The effects, he said, “highlight the importance of a spreading process, a kind of social contagion, that spreads through the network.”

Of course, the investigators say, social networks are not the only factors that affect body weight. There is a strong genetic component at work, too.

Science has shown that individuals have genetically determined ranges of weights, spanning perhaps 30 or so pounds for each person. But that leaves a large role for the environment in determining whether a person’s weight is near the top of his or her range or near the bottom. As people have gotten fatter, it appears that many are edging toward the top of their ranges. The question has been why.

If the new research is correct, it may say that something in the environment seeded what some call an obesity epidemic, making a few people gain weight. Then social networks let the obesity spread rapidly.

It may also mean that the way to avoid becoming fat is to avoid having fat friends.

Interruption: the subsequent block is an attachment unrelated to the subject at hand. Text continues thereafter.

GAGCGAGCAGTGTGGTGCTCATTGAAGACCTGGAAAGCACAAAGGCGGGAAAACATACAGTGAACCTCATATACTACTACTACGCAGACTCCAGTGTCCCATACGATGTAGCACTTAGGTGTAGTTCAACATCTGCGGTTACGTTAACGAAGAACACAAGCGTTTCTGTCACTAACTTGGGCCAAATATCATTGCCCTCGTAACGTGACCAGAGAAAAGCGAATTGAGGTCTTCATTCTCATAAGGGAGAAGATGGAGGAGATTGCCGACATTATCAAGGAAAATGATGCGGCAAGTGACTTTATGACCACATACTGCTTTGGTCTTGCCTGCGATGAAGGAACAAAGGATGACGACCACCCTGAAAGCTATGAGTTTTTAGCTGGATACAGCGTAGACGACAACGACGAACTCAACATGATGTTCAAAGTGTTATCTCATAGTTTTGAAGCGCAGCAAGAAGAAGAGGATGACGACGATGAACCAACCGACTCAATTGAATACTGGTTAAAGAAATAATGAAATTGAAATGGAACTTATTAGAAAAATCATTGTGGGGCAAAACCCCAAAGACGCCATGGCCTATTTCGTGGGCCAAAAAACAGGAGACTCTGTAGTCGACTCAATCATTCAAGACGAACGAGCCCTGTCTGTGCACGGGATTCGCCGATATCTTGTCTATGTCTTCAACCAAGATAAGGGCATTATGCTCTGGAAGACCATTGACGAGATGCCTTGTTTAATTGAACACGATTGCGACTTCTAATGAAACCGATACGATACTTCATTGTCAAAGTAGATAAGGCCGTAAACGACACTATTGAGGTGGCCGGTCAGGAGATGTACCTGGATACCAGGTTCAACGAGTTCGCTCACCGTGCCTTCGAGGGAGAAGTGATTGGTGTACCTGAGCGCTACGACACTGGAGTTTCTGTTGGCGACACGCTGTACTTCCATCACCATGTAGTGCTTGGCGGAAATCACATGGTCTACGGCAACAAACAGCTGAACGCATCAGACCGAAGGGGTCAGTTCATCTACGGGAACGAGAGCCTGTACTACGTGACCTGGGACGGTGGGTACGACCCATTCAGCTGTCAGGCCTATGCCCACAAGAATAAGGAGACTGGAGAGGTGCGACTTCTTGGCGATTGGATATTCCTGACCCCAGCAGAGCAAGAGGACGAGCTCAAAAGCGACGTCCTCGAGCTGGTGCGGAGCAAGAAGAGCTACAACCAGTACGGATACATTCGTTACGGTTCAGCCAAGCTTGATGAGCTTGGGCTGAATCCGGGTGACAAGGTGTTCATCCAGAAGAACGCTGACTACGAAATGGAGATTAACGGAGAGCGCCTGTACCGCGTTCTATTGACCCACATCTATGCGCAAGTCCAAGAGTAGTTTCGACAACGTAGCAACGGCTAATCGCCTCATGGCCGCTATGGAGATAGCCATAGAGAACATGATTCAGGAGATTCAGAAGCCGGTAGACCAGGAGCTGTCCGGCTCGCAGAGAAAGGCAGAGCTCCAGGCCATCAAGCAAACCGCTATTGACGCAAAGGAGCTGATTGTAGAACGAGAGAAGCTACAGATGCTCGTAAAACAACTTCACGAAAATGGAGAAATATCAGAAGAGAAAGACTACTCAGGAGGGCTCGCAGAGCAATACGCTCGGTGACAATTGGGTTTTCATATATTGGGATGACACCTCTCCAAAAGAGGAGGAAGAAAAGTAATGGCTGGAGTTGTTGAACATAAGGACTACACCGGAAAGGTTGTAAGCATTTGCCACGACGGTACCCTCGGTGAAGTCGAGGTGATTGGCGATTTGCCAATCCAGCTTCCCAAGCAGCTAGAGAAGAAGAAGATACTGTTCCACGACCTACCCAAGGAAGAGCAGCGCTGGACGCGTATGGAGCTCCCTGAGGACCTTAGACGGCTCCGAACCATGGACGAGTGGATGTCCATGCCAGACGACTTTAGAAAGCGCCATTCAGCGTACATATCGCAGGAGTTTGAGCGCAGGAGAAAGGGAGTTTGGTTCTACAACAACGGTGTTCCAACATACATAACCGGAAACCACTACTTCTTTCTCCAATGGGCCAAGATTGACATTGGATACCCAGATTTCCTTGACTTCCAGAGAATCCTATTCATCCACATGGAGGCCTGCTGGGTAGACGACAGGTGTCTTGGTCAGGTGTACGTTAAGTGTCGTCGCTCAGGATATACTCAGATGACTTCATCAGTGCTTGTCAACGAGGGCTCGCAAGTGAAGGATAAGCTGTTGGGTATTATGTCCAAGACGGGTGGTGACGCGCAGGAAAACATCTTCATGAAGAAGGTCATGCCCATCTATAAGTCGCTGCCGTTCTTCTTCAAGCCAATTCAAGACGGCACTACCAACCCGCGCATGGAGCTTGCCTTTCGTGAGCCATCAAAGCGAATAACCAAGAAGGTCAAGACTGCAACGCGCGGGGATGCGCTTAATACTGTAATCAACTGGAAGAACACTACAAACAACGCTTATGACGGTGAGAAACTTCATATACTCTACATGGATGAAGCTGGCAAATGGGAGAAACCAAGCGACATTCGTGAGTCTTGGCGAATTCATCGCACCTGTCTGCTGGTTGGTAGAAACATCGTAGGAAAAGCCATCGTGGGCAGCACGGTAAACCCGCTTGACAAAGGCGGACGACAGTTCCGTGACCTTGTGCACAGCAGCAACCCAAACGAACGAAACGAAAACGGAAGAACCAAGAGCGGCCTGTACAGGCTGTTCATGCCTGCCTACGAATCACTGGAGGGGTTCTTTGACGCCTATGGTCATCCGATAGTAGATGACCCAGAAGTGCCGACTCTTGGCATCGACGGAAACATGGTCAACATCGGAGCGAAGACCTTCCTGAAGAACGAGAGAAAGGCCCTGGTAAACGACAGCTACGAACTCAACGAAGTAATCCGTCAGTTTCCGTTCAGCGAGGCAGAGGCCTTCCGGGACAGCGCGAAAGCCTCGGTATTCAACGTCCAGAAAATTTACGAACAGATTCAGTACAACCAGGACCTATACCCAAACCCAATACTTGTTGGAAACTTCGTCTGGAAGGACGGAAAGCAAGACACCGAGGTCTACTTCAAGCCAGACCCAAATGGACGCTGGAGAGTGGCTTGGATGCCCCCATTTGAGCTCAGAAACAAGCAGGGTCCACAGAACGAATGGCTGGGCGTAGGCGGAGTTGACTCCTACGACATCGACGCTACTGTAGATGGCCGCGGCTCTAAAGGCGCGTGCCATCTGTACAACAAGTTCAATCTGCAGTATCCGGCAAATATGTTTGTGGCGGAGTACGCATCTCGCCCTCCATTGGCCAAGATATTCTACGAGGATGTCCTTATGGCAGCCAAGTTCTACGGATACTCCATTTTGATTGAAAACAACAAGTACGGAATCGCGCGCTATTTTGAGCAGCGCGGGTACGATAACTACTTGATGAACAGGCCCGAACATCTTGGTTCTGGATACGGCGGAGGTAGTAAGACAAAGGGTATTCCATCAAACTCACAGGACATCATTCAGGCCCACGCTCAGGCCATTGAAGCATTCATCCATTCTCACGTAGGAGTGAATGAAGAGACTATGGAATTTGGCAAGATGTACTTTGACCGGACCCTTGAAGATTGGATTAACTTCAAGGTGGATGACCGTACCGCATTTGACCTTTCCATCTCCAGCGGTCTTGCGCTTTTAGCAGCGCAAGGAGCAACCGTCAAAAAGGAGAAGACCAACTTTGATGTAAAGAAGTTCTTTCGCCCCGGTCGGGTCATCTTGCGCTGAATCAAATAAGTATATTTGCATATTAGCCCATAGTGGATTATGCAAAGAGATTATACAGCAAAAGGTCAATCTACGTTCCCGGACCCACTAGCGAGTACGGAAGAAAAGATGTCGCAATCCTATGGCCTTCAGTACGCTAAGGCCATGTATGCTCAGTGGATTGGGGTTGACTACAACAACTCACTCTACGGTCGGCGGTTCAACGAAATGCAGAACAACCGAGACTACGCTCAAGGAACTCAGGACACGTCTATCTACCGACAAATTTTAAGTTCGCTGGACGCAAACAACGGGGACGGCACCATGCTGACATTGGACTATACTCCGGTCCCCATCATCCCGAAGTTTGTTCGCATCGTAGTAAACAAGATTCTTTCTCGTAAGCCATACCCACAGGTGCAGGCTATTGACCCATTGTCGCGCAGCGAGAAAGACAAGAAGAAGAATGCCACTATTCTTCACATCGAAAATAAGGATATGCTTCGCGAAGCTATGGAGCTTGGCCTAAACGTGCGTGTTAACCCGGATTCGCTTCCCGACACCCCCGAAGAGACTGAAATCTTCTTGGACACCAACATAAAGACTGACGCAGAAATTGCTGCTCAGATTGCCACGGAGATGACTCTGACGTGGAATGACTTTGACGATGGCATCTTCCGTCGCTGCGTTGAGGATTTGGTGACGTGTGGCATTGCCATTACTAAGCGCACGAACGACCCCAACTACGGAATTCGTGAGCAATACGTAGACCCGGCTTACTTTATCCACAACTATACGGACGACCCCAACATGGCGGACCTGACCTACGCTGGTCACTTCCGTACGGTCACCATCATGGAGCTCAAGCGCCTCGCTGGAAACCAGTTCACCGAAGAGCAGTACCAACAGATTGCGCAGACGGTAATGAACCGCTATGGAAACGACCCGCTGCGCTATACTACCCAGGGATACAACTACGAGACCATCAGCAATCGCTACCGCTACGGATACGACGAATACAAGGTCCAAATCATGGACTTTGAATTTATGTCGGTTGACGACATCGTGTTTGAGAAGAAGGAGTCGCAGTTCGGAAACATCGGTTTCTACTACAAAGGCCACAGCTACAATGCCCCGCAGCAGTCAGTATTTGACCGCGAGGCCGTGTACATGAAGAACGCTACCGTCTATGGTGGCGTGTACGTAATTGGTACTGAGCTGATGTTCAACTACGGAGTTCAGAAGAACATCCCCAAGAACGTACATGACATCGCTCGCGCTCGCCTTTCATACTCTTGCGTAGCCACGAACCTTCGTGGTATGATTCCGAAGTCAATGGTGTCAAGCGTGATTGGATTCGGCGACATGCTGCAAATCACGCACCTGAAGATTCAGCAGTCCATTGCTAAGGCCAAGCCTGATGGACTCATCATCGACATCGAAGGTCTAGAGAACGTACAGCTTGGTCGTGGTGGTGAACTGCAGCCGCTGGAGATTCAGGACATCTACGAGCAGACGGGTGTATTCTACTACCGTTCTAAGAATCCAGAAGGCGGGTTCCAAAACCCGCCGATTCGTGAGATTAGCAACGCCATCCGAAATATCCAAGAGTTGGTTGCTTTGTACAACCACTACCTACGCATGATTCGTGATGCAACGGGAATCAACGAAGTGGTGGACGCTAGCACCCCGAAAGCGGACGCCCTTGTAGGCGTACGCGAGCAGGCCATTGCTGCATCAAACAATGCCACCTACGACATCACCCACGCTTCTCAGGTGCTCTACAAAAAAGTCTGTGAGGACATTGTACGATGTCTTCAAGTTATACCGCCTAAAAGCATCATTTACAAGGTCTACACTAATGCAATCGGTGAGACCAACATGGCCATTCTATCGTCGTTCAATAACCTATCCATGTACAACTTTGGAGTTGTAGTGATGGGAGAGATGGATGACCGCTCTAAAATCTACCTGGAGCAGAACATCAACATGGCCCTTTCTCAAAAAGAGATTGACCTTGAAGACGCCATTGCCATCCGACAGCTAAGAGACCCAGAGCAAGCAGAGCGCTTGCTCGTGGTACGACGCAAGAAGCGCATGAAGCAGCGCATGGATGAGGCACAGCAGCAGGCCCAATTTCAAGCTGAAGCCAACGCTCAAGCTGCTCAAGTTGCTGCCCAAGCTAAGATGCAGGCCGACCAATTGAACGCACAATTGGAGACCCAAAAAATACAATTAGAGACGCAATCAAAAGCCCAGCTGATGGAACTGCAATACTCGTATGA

That is not the message they mean to convey, say the study investigators, Dr. Christakis and his colleague, James H. Fowler, an associate professor of political science at the University of California, San Diego.

You do not want to lose a friend who becomes obese, Dr. Christakis said. Friends are good for your overall health, he explained. So why not make friends with a thin person, he suggested, and let the thin person’s behavior influence you and your obese friend?

That answer does not satisfy obesity researchers like Kelly D. Brownell, director of the Rudd Center for Food Policy and Obesity at Yale University.

“I think there’s a great risk here in blaming obese people even more for things that are caused by a terrible environment,” Dr. Brownell said.

On average, the investigators said, their rough calculations show that a person who became obese gained 17 pounds and the newly obese person’s friend gained five. But some gained less or did not gain weight at all, while others gained much more. Those extra pounds were added onto the natural increases in weight that occur when people get older.

What usually happened was that peoples’ weights got high enough to push them over the boundary, a body mass index of 30, that divides overweight and obese. (For example, a 6-foot-tall man who went from 220 pounds to 225 would go from being overweight to obese.)